Jaime Garcia has long been a lightning rod for criticism, much of it out of his control. After showing great promise earlier in his career, he has been able deliver just flashes in the ensuing years as his salary has gone up--part of a long term contract he signed back in 2011. That salary never ventured too high. In those injury plagued 2013 and 2014 seasons, he totaled under $14 million and last season his $9.2 million salary proved to be a bargain. In a season-long divisional contest won by just two games, there are any numbers of players the Cardinals would not have won the division without, but Jaime Garcia was one of those players for the first time in several years, and the Cardinals are hopeful he can do the same again.
The present has probably never appeared this bright for Garcia. Garcia is finishing his first normal offseason in who knows how long. Flash back to two years ago.
"What I have to learn now is that fine line where you can go out and compete and the point where you can't," he says. "It's not about feeling 100 percent. It's not about feeling great. That's not the case. It never will be. It's a matter of finding something that allows you to compete."
Now move forward one year.
Let's be honest. He's made one little quarter turn. This is a big lap to make before he's actually competing at the major-league level. Having said that, he does feel good."
We don't know how payroll politics will enter into this. We don't really know if Mozeliak is still peeved over Garcia's team-independent decision to have surgery. We don't know if Mozeliak really trusts Garcia. This all makes for yet another Garcia-related soap opera. And I have absolutely no idea how any of this will go.
After all of his previous comebacks, this one faces the longest odds. The surgery he underwent has finished careers. His arm probably does not have too many more professional throws in it, if any at all, but he has been down before and come back. Garcia is a joy to watch on the mound, efficient and effective. Like the Cardinals, I am not optimistic, but I am hopeful that Garcia has one more comeback left.
And now, after 129.2 innings and an aborted start in the playoffs, things are looking a bit different. There was a bit of handwringing out there after he waited until before the game to tell Mike Matheny about his illness that made him not quite as sharp on the mound as he had been during the regular season, but with a bit of hindsight, it actually is not even clear that taking a risk on Garcia was not the best option at the time. With more preparation, we thought, Lance Lynn might have given the Cardinals a chance. Given what we know now, that seems unlikely. Tyler Lyons could have been sent in, but do we know going in that it is a better decision than an ailing Garcia, who showed a lot of guts in getting through the first inning before the second inning unraveled?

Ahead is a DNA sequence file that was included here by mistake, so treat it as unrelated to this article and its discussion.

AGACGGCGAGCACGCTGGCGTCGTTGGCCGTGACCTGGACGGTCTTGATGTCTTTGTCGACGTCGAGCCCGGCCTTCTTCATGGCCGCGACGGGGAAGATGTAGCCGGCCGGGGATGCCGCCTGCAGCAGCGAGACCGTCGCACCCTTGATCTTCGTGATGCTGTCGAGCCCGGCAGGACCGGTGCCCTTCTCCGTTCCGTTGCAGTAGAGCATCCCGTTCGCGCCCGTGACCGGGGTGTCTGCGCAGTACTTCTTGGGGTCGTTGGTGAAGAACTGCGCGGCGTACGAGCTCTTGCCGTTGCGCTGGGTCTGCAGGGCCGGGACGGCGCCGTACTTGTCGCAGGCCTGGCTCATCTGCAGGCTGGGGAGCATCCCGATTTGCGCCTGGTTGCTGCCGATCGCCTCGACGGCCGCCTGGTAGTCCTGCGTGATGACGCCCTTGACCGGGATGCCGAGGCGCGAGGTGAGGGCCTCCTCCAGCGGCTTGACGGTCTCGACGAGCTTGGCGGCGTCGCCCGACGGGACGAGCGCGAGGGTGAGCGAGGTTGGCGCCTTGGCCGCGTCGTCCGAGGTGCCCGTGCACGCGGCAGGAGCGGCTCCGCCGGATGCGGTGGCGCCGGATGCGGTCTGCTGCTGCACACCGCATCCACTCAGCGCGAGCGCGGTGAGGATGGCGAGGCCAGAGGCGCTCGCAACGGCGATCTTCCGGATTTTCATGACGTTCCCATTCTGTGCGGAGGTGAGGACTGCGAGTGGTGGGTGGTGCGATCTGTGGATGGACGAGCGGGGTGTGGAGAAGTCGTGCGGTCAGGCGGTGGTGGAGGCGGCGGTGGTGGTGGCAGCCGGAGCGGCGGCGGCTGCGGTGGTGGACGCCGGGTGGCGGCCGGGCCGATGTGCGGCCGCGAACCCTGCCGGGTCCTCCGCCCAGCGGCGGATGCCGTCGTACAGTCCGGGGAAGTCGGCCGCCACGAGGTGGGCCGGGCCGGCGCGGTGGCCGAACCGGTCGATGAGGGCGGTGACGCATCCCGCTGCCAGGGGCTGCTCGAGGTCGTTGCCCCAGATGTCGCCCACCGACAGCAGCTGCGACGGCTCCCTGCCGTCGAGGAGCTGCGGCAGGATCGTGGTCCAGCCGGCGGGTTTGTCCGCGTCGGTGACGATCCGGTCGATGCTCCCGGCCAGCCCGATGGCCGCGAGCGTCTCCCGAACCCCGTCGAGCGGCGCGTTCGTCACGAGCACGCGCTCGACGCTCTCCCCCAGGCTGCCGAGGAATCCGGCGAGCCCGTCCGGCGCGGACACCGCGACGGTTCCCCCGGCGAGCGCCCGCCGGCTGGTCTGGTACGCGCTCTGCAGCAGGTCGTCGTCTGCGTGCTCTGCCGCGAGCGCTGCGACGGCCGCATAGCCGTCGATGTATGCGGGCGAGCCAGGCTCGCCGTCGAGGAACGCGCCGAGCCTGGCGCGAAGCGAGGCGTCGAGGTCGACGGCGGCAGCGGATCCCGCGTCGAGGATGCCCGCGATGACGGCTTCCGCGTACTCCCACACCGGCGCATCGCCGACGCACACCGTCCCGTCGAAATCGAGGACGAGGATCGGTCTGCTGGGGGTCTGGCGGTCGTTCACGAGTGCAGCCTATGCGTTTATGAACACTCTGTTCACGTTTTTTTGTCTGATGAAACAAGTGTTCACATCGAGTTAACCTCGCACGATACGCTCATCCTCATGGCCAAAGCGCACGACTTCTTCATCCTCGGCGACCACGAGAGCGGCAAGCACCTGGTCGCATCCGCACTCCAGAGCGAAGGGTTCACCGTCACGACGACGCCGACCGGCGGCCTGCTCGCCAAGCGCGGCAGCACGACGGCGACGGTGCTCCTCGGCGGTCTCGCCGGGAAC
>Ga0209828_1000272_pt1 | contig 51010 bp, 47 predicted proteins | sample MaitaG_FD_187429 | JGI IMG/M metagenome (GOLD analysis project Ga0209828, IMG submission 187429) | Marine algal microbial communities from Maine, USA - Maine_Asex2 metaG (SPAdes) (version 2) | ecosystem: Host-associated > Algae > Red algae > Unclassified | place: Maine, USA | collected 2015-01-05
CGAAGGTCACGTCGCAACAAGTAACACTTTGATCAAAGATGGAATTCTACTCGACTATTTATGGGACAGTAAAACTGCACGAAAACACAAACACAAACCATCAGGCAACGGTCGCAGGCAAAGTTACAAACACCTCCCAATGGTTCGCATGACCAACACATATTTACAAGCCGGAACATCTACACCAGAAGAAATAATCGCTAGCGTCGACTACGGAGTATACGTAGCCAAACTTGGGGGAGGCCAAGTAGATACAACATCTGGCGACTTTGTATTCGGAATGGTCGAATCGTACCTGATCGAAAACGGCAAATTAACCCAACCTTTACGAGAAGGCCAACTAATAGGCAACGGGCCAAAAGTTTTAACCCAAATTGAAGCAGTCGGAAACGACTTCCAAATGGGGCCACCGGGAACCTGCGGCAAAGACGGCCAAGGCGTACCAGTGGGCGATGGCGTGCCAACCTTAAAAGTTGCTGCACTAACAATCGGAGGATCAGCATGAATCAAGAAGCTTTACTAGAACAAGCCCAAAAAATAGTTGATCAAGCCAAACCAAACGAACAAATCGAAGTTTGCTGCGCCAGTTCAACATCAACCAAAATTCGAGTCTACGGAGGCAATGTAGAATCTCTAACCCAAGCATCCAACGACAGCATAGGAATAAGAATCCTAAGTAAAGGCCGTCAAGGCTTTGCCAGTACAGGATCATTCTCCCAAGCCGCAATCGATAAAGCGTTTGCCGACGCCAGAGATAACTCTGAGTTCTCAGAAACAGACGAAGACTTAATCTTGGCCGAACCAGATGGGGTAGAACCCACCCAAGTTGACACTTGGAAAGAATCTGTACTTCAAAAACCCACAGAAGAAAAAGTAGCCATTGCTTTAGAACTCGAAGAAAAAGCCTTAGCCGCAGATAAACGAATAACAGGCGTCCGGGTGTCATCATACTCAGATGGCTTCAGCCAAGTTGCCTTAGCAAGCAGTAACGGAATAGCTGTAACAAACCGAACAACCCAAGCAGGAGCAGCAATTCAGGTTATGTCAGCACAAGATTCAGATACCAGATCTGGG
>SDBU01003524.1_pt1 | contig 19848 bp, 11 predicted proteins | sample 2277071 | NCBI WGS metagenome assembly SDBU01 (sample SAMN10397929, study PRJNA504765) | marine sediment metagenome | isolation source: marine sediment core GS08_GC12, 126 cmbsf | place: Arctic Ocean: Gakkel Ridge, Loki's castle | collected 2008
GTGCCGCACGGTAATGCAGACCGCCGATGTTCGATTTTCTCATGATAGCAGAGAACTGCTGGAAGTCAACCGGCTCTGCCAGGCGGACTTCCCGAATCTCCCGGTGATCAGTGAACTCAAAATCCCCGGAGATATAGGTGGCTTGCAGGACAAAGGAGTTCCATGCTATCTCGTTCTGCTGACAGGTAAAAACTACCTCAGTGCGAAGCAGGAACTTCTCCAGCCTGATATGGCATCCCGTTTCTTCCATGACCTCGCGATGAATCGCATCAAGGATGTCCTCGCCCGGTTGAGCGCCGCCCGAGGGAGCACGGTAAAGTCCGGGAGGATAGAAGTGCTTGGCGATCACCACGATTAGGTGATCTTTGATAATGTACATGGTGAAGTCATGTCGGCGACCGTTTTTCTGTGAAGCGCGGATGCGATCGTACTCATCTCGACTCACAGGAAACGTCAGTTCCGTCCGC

It is a bit odd that 129 innings could provide optimism, as his projections still have him performing well, but in limited innings given his past. The fact that he did pitch and pitch well served as an incredible reminder of how good Garcia can be. He was "Jaime Garcia Pitching to Contact with Ace Stuff". He was "Examining the New--and Improved--Jaime Garcia". Gone were the fuzzy memories of what Garcia could be when he pitched without pain, before his three different surgeries--back when Tony La Russa was the manager, Albert Pujols was mashing, and Chris Carpenter was co-ace with a younger Adam Wainwright--it feels like such a long time ago.
We no longer have to draw on those memories of Jaime Garcia that are roughly a half-decade old. Our memories are renewed and fresh, and it is not just the attitude for fans (although some will never change), the organization is buying in, too. The Cardinals have emphasized pitching depth, and that has not changed evidenced by the signing of Mike Leake, but Garcia is no longer a part of the potential depth nobody is counting on. Earlier this month:
"Obviously, last year speaks volumes for what he was able to do," Mozeliak said. "And when healthy you can see why we did that long-term deal to begin with. ... From a physical standpoint it gives us a lot of confidence to know there's a lot of upside in there."
"It's been a long time," he said. "At the same time, you think about those tough times, and you learn from them, and you move forward. To be here, to be healthy ... It's as good as I've felt."
A year ago, it looked like the Cardinals would be moving forward without Jaime Garcia this season. A great year has provided a little optimism that as Garcia moves forward, he can help the Cardinals do the same.